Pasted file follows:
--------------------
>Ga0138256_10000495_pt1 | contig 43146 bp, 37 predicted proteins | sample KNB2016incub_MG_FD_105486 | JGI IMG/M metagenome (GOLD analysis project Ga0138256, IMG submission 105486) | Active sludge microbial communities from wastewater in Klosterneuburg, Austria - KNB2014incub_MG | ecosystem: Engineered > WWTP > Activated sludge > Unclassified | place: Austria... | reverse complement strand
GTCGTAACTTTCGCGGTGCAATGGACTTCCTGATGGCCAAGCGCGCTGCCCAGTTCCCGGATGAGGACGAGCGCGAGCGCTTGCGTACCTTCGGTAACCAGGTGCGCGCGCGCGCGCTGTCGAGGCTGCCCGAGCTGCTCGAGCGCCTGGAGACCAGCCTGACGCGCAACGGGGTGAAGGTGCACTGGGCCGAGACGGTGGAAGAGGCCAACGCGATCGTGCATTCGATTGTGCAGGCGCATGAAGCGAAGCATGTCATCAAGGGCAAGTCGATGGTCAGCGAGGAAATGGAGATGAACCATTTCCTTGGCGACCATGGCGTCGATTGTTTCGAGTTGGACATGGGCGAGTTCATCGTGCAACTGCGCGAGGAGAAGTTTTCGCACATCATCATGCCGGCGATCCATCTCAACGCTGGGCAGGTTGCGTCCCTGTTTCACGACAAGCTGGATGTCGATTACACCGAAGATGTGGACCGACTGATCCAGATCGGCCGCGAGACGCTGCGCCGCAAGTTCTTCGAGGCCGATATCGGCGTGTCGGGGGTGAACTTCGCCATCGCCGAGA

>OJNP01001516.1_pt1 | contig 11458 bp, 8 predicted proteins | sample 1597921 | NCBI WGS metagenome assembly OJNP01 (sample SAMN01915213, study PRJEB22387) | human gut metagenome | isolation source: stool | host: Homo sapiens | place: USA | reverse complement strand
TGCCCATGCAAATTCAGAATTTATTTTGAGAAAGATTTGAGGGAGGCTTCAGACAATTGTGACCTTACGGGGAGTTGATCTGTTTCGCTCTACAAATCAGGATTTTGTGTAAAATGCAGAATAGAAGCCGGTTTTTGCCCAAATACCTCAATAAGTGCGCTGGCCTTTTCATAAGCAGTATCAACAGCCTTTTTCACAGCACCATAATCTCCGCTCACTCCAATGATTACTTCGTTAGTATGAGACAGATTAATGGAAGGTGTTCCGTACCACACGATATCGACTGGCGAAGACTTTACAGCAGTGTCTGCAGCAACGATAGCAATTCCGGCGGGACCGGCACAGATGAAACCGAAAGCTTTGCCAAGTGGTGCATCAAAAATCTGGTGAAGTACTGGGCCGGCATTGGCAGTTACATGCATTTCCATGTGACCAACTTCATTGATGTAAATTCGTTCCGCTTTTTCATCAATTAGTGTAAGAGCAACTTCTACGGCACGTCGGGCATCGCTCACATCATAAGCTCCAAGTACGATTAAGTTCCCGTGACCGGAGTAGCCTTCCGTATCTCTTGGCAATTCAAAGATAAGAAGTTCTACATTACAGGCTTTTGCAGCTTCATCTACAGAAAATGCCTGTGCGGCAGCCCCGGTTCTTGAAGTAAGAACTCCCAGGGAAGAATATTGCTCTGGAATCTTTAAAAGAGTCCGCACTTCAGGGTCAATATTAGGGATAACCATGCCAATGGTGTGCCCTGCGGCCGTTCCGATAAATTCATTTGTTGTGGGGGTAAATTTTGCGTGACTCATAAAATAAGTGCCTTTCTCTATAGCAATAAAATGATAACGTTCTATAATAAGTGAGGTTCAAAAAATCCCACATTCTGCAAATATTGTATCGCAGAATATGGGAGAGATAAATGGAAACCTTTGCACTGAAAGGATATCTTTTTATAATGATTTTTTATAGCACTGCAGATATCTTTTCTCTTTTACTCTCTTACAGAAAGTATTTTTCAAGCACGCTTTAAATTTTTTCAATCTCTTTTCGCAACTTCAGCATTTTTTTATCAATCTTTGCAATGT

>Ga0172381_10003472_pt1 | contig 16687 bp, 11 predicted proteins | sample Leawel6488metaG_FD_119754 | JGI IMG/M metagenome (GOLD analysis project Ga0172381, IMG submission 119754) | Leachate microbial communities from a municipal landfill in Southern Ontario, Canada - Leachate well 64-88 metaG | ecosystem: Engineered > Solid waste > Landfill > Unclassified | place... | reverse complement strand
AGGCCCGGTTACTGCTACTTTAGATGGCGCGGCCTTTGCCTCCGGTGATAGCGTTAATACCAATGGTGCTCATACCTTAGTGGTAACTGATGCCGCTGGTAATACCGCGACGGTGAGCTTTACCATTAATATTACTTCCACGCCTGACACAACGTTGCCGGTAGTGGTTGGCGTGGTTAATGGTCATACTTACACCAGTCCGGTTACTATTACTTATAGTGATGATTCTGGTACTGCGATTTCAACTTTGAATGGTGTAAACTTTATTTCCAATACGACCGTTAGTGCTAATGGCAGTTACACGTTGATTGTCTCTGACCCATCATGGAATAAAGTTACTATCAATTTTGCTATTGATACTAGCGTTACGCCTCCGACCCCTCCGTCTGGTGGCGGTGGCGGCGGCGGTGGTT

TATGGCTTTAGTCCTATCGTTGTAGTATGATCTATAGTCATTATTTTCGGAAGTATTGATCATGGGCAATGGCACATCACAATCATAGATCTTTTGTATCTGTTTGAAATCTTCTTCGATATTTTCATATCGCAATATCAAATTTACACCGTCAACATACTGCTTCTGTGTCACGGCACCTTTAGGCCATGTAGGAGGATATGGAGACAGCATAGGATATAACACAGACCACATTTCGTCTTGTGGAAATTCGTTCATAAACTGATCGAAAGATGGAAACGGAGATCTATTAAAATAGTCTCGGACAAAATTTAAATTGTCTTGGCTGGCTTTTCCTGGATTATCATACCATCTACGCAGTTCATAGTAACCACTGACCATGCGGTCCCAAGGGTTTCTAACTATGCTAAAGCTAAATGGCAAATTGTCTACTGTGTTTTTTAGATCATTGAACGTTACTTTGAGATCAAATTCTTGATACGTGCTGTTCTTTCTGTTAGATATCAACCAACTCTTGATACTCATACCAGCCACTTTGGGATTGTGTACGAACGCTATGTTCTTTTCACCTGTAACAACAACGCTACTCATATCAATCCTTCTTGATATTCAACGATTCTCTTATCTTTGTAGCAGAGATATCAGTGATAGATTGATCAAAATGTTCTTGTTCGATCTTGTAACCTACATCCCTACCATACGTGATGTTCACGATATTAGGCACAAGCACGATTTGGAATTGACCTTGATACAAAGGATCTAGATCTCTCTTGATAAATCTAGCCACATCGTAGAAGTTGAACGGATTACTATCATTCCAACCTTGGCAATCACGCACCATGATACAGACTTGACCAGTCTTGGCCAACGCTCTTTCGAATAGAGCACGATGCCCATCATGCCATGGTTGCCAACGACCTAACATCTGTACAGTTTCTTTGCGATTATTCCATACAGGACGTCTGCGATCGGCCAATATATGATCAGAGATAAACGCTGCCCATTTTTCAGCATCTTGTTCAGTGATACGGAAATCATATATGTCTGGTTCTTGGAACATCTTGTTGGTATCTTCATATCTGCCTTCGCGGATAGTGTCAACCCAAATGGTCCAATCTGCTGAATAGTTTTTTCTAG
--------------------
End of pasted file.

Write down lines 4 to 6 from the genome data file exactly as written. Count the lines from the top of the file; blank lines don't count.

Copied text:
TGCCCATGCAAATTCAGAATTTATTTTGAGAAAGATTTGAGGGAGGCTTCAGACAATTGTGACCTTACGGGGAGTTGATCTGTTTCGCTCTACAAATCAGGATTTTGTGTAAAATGCAGAATAGAAGCCGGTTTTTGCCCAAATACCTCAATAAGTGCGCTGGCCTTTTCATAAGCAGTATCAACAGCCTTTTTCACAGCACCATAATCTCCGCTCACTCCAATGATTACTTCGTTAGTATGAGACAGATTAATGGAAGGTGTTCCGTACCACACGATATCGACTGGCGAAGACTTTACAGCAGTGTCTGCAGCAACGATAGCAATTCCGGCGGGACCGGCACAGATGAAACCGAAAGCTTTGCCAAGTGGTGCATCAAAAATCTGGTGAAGTACTGGGCCGGCATTGGCAGTTACATGCATTTCCATGTGACCAACTTCATTGATGTAAATTCGTTCCGCTTTTTCATCAATTAGTGTAAGAGCAACTTCTACGGCACGTCGGGCATCGCTCACATCATAAGCTCCAAGTACGATTAAGTTCCCGTGACCGGAGTAGCCTTCCGTATCTCTTGGCAATTCAAAGATAAGAAGTTCTACATTACAGGCTTTTGCAGCTTCATCTACAGAAAATGCCTGTGCGGCAGCCCCGGTTCTTGAAGTAAGAACTCCCAGGGAAGAATATTGCTCTGGAATCTTTAAAAGAGTCCGCACTTCAGGGTCAATATTAGGGATAACCATGCCAATGGTGTGCCCTGCGGCCGTTCCGATAAATTCATTTGTTGTGGGGGTAAATTTTGCGTGACTCATAAAATAAGTGCCTTTCTCTATAGCAATAAAATGATAACGTTCTATAATAAGTGAGGTTCAAAAAATCCCACATTCTGCAAATATTGTATCGCAGAATATGGGAGAGATAAATGGAAACCTTTGCACTGAAAGGATATCTTTTTATAATGATTTTTTATAGCACTGCAGATATCTTTTCTCTTTTACTCTCTTACAGAAAGTATTTTTCAAGCACGCTTTAAATTTTTTCAATCTCTTTTCGCAACTTCAGCATTTTTTTATCAATCTTTGCAATGT

>Ga0172381_10003472_pt1 | contig 16687 bp, 11 predicted proteins | sample Leawel6488metaG_FD_119754 | JGI IMG/M metagenome (GOLD analysis project Ga0172381, IMG submission 119754) | Leachate microbial communities from a municipal landfill in Southern Ontario, Canada - Leachate well 64-88 metaG | ecosystem: Engineered > Solid waste > Landfill > Unclassified | place... | reverse complement strand
AGGCCCGGTTACTGCTACTTTAGATGGCGCGGCCTTTGCCTCCGGTGATAGCGTTAATACCAATGGTGCTCATACCTTAGTGGTAACTGATGCCGCTGGTAATACCGCGACGGTGAGCTTTACCATTAATATTACTTCCACGCCTGACACAACGTTGCCGGTAGTGGTTGGCGTGGTTAATGGTCATACTTACACCAGTCCGGTTACTATTACTTATAGTGATGATTCTGGTACTGCGATTTCAACTTTGAATGGTGTAAACTTTATTTCCAATACGACCGTTAGTGCTAATGGCAGTTACACGTTGATTGTCTCTGACCCATCATGGAATAAAGTTACTATCAATTTTGCTATTGATACTAGCGTTACGCCTCCGACCCCTCCGTCTGGTGGCGGTGGCGGCGGCGGTGGTT